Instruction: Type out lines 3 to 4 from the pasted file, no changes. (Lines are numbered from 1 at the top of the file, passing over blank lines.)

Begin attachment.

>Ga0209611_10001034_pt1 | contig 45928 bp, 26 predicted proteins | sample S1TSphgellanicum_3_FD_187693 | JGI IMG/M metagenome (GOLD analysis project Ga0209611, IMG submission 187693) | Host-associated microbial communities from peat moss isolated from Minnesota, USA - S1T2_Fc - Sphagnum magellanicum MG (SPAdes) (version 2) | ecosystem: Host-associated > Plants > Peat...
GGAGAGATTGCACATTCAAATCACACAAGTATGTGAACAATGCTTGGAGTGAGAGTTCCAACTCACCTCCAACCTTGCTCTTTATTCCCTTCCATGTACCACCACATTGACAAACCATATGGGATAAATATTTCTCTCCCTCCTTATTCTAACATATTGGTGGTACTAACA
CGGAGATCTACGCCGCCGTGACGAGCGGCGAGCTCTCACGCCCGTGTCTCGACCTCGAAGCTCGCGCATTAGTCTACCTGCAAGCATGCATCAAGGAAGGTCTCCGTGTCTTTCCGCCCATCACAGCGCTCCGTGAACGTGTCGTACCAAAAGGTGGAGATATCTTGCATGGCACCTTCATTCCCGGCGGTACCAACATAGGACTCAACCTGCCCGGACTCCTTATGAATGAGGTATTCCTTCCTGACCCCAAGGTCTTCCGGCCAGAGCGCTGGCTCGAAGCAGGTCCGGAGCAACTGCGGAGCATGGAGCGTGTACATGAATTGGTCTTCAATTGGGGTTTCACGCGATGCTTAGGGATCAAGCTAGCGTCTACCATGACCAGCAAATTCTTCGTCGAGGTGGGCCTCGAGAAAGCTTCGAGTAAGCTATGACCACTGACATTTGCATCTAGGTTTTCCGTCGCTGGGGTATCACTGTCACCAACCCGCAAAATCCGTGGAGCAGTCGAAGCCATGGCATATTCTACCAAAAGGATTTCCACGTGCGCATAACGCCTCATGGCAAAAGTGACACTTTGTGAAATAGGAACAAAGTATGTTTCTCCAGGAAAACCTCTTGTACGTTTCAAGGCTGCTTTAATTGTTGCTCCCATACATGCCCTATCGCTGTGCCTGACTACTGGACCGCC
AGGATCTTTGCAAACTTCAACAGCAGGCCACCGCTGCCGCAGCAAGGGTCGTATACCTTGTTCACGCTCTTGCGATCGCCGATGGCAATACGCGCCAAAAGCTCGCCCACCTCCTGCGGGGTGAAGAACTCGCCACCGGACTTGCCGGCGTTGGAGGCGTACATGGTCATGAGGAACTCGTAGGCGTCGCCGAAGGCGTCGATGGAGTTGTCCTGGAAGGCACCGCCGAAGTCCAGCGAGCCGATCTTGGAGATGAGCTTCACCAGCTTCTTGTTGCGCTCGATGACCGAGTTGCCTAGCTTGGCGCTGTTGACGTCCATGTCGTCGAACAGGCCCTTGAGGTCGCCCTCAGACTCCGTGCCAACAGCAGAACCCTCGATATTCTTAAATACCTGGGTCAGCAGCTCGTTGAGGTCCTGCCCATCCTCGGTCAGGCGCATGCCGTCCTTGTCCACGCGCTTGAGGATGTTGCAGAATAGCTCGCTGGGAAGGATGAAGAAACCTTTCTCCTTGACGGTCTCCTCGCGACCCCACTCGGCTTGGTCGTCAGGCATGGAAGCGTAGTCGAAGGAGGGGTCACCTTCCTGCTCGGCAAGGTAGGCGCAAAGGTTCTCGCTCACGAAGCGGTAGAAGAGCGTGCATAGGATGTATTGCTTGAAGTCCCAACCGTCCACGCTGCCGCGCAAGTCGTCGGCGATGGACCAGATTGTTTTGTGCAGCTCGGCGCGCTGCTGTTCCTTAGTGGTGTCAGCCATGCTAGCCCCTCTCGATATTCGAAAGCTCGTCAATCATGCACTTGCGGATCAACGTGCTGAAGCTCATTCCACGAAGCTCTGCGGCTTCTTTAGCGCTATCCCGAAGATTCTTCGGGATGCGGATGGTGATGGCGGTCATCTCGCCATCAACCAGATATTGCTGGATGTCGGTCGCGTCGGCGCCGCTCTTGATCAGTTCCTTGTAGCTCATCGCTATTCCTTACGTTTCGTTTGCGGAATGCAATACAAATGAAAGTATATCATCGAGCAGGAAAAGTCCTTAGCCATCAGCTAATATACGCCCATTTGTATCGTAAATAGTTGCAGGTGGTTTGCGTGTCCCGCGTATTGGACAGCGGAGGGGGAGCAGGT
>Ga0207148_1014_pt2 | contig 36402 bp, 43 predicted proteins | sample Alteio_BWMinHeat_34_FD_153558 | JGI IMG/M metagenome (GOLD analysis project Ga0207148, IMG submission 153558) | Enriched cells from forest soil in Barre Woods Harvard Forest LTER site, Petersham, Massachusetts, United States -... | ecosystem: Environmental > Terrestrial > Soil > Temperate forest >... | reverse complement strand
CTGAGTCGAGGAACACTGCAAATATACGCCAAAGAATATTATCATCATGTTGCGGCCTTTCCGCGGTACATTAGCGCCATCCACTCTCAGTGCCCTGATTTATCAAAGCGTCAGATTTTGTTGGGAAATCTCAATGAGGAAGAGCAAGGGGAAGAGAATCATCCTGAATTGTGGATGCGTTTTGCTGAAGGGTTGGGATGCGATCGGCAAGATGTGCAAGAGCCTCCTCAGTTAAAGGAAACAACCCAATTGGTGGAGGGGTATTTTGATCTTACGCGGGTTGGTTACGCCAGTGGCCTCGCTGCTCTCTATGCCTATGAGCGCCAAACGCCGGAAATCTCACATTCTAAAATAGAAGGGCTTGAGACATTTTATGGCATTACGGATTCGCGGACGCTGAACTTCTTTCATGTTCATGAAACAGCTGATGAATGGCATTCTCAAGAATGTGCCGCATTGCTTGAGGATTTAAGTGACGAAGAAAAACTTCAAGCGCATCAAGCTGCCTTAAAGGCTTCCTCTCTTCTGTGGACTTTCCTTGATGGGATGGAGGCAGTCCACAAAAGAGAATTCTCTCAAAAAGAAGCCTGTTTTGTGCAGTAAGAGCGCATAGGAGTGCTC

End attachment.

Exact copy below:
CGGAGATCTACGCCGCCGTGACGAGCGGCGAGCTCTCACGCCCGTGTCTCGACCTCGAAGCTCGCGCATTAGTCTACCTGCAAGCATGCATCAAGGAAGGTCTCCGTGTCTTTCCGCCCATCACAGCGCTCCGTGAACGTGTCGTACCAAAAGGTGGAGATATCTTGCATGGCACCTTCATTCCCGGCGGTACCAACATAGGACTCAACCTGCCCGGACTCCTTATGAATGAGGTATTCCTTCCTGACCCCAAGGTCTTCCGGCCAGAGCGCTGGCTCGAAGCAGGTCCGGAGCAACTGCGGAGCATGGAGCGTGTACATGAATTGGTCTTCAATTGGGGTTTCACGCGATGCTTAGGGATCAAGCTAGCGTCTACCATGACCAGCAAATTCTTCGTCGAGGTGGGCCTCGAGAAAGCTTCGAGTAAGCTATGACCACTGACATTTGCATCTAGGTTTTCCGTCGCTGGGGTATCACTGTCACCAACCCGCAAAATCCGTGGAGCAGTCGAAGCCATGGCATATTCTACCAAAAGGATTTCCACGTGCGCATAACGCCTCATGGCAAAAGTGACACTTTGTGAAATAGGAACAAAGTATGTTTCTCCAGGAAAACCTCTTGTACGTTTCAAGGCTGCTTTAATTGTTGCTCCCATACATGCCCTATCGCTGTGCCTGACTACTGGACCGCC
AGGATCTTTGCAAACTTCAACAGCAGGCCACCGCTGCCGCAGCAAGGGTCGTATACCTTGTTCACGCTCTTGCGATCGCCGATGGCAATACGCGCCAAAAGCTCGCCCACCTCCTGCGGGGTGAAGAACTCGCCACCGGACTTGCCGGCGTTGGAGGCGTACATGGTCATGAGGAACTCGTAGGCGTCGCCGAAGGCGTCGATGGAGTTGTCCTGGAAGGCACCGCCGAAGTCCAGCGAGCCGATCTTGGAGATGAGCTTCACCAGCTTCTTGTTGCGCTCGATGACCGAGTTGCCTAGCTTGGCGCTGTTGACGTCCATGTCGTCGAACAGGCCCTTGAGGTCGCCCTCAGACTCCGTGCCAACAGCAGAACCCTCGATATTCTTAAATACCTGGGTCAGCAGCTCGTTGAGGTCCTGCCCATCCTCGGTCAGGCGCATGCCGTCCTTGTCCACGCGCTTGAGGATGTTGCAGAATAGCTCGCTGGGAAGGATGAAGAAACCTTTCTCCTTGACGGTCTCCTCGCGACCCCACTCGGCTTGGTCGTCAGGCATGGAAGCGTAGTCGAAGGAGGGGTCACCTTCCTGCTCGGCAAGGTAGGCGCAAAGGTTCTCGCTCACGAAGCGGTAGAAGAGCGTGCATAGGATGTATTGCTTGAAGTCCCAACCGTCCACGCTGCCGCGCAAGTCGTCGGCGATGGACCAGATTGTTTTGTGCAGCTCGGCGCGCTGCTGTTCCTTAGTGGTGTCAGCCATGCTAGCCCCTCTCGATATTCGAAAGCTCGTCAATCATGCACTTGCGGATCAACGTGCTGAAGCTCATTCCACGAAGCTCTGCGGCTTCTTTAGCGCTATCCCGAAGATTCTTCGGGATGCGGATGGTGATGGCGGTCATCTCGCCATCAACCAGATATTGCTGGATGTCGGTCGCGTCGGCGCCGCTCTTGATCAGTTCCTTGTAGCTCATCGCTATTCCTTACGTTTCGTTTGCGGAATGCAATACAAATGAAAGTATATCATCGAGCAGGAAAAGTCCTTAGCCATCAGCTAATATACGCCCATTTGTATCGTAAATAGTTGCAGGTGGTTTGCGTGTCCCGCGTATTGGACAGCGGAGGGGGAGCAGGT